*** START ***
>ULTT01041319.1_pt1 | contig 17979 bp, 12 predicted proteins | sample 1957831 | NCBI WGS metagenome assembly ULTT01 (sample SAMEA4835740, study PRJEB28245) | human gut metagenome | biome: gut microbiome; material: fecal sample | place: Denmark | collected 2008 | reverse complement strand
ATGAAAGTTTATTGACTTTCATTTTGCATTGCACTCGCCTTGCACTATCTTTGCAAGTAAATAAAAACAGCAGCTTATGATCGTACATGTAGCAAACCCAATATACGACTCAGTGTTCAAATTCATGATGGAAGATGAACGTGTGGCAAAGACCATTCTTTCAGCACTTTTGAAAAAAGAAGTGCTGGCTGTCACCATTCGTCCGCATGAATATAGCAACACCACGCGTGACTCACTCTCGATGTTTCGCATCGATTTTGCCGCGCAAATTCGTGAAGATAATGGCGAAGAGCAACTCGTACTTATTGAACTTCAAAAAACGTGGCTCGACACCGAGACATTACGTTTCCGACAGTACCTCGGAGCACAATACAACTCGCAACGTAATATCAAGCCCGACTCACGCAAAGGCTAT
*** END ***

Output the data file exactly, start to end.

>ULTT01041319.1_pt1 | contig 17979 bp, 12 predicted proteins | sample 1957831 | NCBI WGS metagenome assembly ULTT01 (sample SAMEA4835740, study PRJEB28245) | human gut metagenome | biome: gut microbiome; material: fecal sample | place: Denmark | collected 2008 | reverse complement strand
ATGAAAGTTTATTGACTTTCATTTTGCATTGCACTCGCCTTGCACTATCTTTGCAAGTAAATAAAAACAGCAGCTTATGATCGTACATGTAGCAAACCCAATATACGACTCAGTGTTCAAATTCATGATGGAAGATGAACGTGTGGCAAAGACCATTCTTTCAGCACTTTTGAAAAAAGAAGTGCTGGCTGTCACCATTCGTCCGCATGAATATAGCAACACCACGCGTGACTCACTCTCGATGTTTCGCATCGATTTTGCCGCGCAAATTCGTGAAGATAATGGCGAAGAGCAACTCGTACTTATTGAACTTCAAAAAACGTGGCTCGACACCGAGACATTACGTTTCCGACAGTACCTCGGAGCACAATACAACTCGCAACGTAATATCAAGCCCGACTCACGCAAAGGCTAT